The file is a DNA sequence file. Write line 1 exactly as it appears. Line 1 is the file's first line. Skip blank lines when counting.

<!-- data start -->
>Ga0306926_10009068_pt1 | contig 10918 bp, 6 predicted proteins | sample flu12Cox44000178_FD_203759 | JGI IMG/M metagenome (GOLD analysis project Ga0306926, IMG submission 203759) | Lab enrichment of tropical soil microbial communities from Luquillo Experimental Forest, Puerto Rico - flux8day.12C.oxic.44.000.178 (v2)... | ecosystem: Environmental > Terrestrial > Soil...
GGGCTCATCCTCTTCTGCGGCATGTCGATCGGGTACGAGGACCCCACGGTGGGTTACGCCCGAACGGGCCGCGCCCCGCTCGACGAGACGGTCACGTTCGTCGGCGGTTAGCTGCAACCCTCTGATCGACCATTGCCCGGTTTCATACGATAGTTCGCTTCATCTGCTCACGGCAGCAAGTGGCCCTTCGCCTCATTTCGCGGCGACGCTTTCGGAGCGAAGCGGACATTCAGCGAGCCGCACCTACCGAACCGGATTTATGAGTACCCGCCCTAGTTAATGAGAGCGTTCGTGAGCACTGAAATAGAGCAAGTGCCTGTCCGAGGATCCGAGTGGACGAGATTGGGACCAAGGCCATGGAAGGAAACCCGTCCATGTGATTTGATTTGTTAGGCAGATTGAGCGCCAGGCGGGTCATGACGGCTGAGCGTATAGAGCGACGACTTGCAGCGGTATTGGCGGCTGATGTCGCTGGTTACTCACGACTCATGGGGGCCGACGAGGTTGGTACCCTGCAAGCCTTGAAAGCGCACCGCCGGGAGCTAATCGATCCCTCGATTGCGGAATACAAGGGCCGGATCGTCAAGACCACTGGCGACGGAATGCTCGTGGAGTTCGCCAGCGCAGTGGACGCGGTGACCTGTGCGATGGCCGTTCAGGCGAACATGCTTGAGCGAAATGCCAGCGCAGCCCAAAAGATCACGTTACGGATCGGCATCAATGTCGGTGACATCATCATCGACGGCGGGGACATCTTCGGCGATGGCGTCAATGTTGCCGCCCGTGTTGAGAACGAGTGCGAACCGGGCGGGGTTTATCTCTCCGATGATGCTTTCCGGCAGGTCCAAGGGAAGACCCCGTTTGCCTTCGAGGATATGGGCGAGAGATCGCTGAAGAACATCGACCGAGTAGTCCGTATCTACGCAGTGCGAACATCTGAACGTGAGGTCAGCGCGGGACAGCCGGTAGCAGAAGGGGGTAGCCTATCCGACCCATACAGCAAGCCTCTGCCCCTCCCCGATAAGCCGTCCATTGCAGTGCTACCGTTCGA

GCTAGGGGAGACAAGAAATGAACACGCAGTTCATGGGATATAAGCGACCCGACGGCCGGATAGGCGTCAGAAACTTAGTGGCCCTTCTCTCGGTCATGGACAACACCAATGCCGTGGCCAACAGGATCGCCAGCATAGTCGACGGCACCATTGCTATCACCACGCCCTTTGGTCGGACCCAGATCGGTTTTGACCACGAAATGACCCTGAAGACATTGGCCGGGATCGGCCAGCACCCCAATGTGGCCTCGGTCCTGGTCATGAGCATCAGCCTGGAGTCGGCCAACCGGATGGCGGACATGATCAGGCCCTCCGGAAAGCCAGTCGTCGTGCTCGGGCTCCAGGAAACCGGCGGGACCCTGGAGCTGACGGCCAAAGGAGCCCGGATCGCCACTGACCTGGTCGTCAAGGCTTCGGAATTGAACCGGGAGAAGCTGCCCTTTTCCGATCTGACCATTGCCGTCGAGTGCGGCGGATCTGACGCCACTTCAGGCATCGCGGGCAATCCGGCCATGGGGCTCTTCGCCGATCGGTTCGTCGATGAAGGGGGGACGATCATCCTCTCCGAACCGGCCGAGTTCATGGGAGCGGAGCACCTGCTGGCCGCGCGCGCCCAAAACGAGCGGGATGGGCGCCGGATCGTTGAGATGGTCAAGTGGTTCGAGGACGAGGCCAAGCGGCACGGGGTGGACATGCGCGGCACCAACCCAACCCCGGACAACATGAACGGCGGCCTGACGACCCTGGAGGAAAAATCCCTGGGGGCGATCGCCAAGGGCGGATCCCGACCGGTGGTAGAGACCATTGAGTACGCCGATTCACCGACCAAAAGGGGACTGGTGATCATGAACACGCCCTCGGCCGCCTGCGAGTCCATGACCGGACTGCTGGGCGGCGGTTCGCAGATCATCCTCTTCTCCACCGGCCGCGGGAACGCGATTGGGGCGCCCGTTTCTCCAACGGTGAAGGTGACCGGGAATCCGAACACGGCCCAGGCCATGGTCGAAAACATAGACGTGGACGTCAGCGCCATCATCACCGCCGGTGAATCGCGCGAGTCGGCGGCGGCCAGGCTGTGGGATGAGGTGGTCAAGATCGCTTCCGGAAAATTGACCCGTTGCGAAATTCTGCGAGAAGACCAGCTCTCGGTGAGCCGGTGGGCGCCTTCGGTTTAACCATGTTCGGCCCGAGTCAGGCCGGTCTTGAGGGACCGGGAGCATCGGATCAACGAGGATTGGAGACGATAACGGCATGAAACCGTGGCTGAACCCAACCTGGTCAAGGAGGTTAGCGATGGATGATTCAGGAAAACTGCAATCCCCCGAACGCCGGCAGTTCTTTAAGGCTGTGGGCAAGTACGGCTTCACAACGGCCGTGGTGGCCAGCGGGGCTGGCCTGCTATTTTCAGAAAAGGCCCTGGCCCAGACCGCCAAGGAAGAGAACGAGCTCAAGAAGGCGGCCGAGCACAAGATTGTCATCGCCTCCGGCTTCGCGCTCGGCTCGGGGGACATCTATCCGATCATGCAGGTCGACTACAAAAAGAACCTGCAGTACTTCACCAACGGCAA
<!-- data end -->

>Ga0306926_10009068_pt1 | contig 10918 bp, 6 predicted proteins | sample flu12Cox44000178_FD_203759 | JGI IMG/M metagenome (GOLD analysis project Ga0306926, IMG submission 203759) | Lab enrichment of tropical soil microbial communities from Luquillo Experimental Forest, Puerto Rico - flux8day.12C.oxic.44.000.178 (v2)... | ecosystem: Environmental > Terrestrial > Soil...